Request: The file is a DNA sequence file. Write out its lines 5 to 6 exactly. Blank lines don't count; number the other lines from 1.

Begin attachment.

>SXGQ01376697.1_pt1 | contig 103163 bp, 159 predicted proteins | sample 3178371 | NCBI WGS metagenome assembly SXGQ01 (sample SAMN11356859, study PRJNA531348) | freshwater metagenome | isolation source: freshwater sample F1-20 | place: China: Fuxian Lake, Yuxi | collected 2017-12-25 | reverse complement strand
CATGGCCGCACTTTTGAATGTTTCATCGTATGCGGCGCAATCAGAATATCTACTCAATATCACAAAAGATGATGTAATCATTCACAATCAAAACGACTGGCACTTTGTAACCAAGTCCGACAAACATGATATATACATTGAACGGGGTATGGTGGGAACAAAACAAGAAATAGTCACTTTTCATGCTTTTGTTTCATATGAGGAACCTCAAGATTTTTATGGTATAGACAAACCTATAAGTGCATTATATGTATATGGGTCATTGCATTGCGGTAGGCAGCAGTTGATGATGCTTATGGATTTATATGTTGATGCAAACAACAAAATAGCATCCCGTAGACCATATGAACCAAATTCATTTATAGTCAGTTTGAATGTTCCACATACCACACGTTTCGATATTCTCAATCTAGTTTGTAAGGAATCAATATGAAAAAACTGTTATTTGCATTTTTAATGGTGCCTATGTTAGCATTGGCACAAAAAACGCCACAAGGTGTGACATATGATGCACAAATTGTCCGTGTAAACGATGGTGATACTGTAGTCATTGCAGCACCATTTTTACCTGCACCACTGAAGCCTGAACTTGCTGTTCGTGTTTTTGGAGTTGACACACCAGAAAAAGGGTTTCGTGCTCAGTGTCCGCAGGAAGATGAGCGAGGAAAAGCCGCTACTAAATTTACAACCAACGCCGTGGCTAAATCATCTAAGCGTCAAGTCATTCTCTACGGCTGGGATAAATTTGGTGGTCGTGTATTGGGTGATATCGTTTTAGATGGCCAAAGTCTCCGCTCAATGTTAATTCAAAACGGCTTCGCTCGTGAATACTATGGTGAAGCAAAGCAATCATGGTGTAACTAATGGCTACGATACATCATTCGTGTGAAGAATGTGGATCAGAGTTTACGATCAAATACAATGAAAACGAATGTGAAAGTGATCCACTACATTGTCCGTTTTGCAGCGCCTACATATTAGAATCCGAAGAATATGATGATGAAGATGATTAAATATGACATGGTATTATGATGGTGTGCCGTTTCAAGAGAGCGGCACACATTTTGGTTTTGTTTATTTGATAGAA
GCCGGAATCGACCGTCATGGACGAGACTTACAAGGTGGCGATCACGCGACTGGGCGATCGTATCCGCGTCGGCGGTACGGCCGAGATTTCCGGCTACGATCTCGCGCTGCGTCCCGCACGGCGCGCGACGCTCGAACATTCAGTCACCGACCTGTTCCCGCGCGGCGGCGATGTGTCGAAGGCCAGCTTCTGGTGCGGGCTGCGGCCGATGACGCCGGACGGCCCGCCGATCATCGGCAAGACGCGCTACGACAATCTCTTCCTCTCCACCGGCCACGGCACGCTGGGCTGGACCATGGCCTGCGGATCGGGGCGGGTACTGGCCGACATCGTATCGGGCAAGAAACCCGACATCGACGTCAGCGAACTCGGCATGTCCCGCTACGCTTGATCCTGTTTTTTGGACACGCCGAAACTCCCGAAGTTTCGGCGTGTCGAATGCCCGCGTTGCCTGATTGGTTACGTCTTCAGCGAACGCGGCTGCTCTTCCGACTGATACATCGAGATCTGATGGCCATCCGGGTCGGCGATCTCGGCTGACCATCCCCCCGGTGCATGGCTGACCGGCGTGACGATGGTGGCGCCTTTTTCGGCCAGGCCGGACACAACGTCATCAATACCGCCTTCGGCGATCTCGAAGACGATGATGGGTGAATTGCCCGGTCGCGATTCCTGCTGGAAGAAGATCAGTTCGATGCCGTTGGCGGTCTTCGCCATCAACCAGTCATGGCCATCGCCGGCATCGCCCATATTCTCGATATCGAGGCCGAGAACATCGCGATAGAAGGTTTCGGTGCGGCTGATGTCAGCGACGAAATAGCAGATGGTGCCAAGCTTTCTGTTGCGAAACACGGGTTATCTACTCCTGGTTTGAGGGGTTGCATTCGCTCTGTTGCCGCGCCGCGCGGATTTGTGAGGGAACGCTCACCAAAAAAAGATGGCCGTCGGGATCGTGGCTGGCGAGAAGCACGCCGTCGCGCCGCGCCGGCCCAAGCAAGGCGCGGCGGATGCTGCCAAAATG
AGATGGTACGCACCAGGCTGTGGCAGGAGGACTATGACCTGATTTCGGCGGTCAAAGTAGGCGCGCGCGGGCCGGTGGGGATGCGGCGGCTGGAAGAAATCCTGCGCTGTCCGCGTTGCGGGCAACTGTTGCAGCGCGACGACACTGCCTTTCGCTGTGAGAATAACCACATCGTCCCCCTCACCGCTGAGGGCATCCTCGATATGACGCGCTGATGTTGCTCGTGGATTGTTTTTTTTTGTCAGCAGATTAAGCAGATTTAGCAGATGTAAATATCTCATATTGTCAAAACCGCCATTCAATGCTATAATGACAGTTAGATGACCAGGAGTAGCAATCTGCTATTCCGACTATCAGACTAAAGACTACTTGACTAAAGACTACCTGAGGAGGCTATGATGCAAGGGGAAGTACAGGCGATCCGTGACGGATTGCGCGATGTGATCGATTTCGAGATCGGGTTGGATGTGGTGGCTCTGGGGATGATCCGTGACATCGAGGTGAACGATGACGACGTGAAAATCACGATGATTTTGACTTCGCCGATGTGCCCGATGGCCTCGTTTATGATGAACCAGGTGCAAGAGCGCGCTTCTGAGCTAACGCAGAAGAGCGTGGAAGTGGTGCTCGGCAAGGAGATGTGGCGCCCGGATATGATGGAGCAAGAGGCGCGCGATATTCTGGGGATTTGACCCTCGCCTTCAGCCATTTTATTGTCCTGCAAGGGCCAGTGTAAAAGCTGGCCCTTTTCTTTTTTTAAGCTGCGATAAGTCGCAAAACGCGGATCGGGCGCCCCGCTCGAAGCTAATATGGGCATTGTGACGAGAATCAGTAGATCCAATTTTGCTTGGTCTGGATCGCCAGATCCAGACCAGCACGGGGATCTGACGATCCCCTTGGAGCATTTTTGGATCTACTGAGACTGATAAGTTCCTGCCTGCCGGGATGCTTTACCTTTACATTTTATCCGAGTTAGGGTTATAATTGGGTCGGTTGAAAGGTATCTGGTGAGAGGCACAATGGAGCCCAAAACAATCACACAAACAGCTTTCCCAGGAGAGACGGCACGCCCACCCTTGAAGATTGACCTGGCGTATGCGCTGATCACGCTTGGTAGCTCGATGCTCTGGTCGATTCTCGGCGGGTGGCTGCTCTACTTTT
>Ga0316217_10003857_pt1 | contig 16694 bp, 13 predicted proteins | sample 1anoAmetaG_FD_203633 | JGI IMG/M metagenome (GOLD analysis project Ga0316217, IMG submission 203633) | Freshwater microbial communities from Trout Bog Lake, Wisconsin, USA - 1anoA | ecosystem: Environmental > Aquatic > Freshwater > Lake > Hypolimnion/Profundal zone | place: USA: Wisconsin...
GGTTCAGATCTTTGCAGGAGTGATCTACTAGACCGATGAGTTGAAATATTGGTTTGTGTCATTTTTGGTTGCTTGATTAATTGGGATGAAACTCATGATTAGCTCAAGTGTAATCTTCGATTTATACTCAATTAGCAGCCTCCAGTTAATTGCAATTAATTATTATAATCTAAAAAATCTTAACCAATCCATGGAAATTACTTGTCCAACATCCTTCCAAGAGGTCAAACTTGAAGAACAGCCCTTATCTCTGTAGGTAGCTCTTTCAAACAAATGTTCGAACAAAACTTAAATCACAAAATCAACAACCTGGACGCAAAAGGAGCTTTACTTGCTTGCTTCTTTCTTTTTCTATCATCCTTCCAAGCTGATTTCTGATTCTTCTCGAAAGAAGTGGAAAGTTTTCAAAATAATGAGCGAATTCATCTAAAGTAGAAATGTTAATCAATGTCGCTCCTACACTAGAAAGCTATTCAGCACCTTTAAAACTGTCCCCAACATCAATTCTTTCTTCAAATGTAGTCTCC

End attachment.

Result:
>Ga0316217_10003857_pt1 | contig 16694 bp, 13 predicted proteins | sample 1anoAmetaG_FD_203633 | JGI IMG/M metagenome (GOLD analysis project Ga0316217, IMG submission 203633) | Freshwater microbial communities from Trout Bog Lake, Wisconsin, USA - 1anoA | ecosystem: Environmental > Aquatic > Freshwater > Lake > Hypolimnion/Profundal zone | place: USA: Wisconsin...
GGTTCAGATCTTTGCAGGAGTGATCTACTAGACCGATGAGTTGAAATATTGGTTTGTGTCATTTTTGGTTGCTTGATTAATTGGGATGAAACTCATGATTAGCTCAAGTGTAATCTTCGATTTATACTCAATTAGCAGCCTCCAGTTAATTGCAATTAATTATTATAATCTAAAAAATCTTAACCAATCCATGGAAATTACTTGTCCAACATCCTTCCAAGAGGTCAAACTTGAAGAACAGCCCTTATCTCTGTAGGTAGCTCTTTCAAACAAATGTTCGAACAAAACTTAAATCACAAAATCAACAACCTGGACGCAAAAGGAGCTTTACTTGCTTGCTTCTTTCTTTTTCTATCATCCTTCCAAGCTGATTTCTGATTCTTCTCGAAAGAAGTGGAAAGTTTTCAAAATAATGAGCGAATTCATCTAAAGTAGAAATGTTAATCAATGTCGCTCCTACACTAGAAAGCTATTCAGCACCTTTAAAACTGTCCCCAACATCAATTCTTTCTTCAAATGTAGTCTCC